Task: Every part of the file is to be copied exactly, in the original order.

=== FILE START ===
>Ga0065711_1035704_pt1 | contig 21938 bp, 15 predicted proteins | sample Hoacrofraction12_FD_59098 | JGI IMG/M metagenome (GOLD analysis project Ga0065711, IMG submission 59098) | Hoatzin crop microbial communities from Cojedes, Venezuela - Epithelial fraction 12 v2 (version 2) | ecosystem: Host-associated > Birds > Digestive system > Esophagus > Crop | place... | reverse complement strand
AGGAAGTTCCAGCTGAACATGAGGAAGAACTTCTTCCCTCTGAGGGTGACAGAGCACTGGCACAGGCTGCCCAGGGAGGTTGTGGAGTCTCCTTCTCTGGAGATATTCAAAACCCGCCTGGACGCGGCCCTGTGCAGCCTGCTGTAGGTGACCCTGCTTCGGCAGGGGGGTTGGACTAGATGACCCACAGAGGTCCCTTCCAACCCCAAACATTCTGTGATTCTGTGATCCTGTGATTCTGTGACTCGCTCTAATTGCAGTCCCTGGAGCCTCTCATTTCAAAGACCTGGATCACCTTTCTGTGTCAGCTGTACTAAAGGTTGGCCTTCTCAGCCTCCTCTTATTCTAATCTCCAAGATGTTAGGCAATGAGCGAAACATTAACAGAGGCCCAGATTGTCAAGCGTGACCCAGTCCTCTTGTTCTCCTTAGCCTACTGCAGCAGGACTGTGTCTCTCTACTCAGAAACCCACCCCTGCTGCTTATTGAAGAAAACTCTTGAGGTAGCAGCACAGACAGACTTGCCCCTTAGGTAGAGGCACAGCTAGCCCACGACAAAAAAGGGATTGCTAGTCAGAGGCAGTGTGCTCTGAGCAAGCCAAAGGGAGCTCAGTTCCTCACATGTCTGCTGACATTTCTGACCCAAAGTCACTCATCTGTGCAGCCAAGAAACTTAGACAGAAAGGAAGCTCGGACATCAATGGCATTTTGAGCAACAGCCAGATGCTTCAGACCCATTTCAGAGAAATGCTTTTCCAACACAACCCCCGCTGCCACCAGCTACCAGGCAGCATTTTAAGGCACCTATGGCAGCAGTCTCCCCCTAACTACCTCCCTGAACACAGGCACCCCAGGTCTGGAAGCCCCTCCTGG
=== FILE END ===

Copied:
>Ga0065711_1035704_pt1 | contig 21938 bp, 15 predicted proteins | sample Hoacrofraction12_FD_59098 | JGI IMG/M metagenome (GOLD analysis project Ga0065711, IMG submission 59098) | Hoatzin crop microbial communities from Cojedes, Venezuela - Epithelial fraction 12 v2 (version 2) | ecosystem: Host-associated > Birds > Digestive system > Esophagus > Crop | place... | reverse complement strand
AGGAAGTTCCAGCTGAACATGAGGAAGAACTTCTTCCCTCTGAGGGTGACAGAGCACTGGCACAGGCTGCCCAGGGAGGTTGTGGAGTCTCCTTCTCTGGAGATATTCAAAACCCGCCTGGACGCGGCCCTGTGCAGCCTGCTGTAGGTGACCCTGCTTCGGCAGGGGGGTTGGACTAGATGACCCACAGAGGTCCCTTCCAACCCCAAACATTCTGTGATTCTGTGATCCTGTGATTCTGTGACTCGCTCTAATTGCAGTCCCTGGAGCCTCTCATTTCAAAGACCTGGATCACCTTTCTGTGTCAGCTGTACTAAAGGTTGGCCTTCTCAGCCTCCTCTTATTCTAATCTCCAAGATGTTAGGCAATGAGCGAAACATTAACAGAGGCCCAGATTGTCAAGCGTGACCCAGTCCTCTTGTTCTCCTTAGCCTACTGCAGCAGGACTGTGTCTCTCTACTCAGAAACCCACCCCTGCTGCTTATTGAAGAAAACTCTTGAGGTAGCAGCACAGACAGACTTGCCCCTTAGGTAGAGGCACAGCTAGCCCACGACAAAAAAGGGATTGCTAGTCAGAGGCAGTGTGCTCTGAGCAAGCCAAAGGGAGCTCAGTTCCTCACATGTCTGCTGACATTTCTGACCCAAAGTCACTCATCTGTGCAGCCAAGAAACTTAGACAGAAAGGAAGCTCGGACATCAATGGCATTTTGAGCAACAGCCAGATGCTTCAGACCCATTTCAGAGAAATGCTTTTCCAACACAACCCCCGCTGCCACCAGCTACCAGGCAGCATTTTAAGGCACCTATGGCAGCAGTCTCCCCCTAACTACCTCCCTGAACACAGGCACCCCAGGTCTGGAAGCCCCTCCTGG